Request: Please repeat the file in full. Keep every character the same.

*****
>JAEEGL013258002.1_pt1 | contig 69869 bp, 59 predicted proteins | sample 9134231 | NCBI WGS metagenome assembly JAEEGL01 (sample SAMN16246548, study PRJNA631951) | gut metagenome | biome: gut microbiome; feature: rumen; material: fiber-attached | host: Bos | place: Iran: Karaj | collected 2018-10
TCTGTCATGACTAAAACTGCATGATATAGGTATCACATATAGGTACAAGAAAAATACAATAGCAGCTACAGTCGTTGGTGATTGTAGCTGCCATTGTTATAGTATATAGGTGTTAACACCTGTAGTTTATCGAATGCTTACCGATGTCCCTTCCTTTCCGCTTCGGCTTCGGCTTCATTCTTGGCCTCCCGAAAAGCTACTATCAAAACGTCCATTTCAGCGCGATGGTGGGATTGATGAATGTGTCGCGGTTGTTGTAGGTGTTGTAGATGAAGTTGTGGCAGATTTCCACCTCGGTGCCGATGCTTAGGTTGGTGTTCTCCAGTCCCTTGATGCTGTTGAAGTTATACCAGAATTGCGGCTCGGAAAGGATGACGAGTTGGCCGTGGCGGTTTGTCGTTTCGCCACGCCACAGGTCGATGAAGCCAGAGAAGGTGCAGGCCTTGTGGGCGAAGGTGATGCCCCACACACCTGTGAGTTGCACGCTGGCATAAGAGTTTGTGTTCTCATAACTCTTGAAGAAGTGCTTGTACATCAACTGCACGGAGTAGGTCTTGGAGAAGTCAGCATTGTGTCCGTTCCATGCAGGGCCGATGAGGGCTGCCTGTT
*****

>JAEEGL013258002.1_pt1 | contig 69869 bp, 59 predicted proteins | sample 9134231 | NCBI WGS metagenome assembly JAEEGL01 (sample SAMN16246548, study PRJNA631951) | gut metagenome | biome: gut microbiome; feature: rumen; material: fiber-attached | host: Bos | place: Iran: Karaj | collected 2018-10
TCTGTCATGACTAAAACTGCATGATATAGGTATCACATATAGGTACAAGAAAAATACAATAGCAGCTACAGTCGTTGGTGATTGTAGCTGCCATTGTTATAGTATATAGGTGTTAACACCTGTAGTTTATCGAATGCTTACCGATGTCCCTTCCTTTCCGCTTCGGCTTCGGCTTCATTCTTGGCCTCCCGAAAAGCTACTATCAAAACGTCCATTTCAGCGCGATGGTGGGATTGATGAATGTGTCGCGGTTGTTGTAGGTGTTGTAGATGAAGTTGTGGCAGATTTCCACCTCGGTGCCGATGCTTAGGTTGGTGTTCTCCAGTCCCTTGATGCTGTTGAAGTTATACCAGAATTGCGGCTCGGAAAGGATGACGAGTTGGCCGTGGCGGTTTGTCGTTTCGCCACGCCACAGGTCGATGAAGCCAGAGAAGGTGCAGGCCTTGTGGGCGAAGGTGATGCCCCACACACCTGTGAGTTGCACGCTGGCATAAGAGTTTGTGTTCTCATAACTCTTGAAGAAGTGCTTGTACATCAACTGCACGGAGTAGGTCTTGGAGAAGTCAGCATTGTGTCCGTTCCATGCAGGGCCGATGAGGGCTGCCTGTT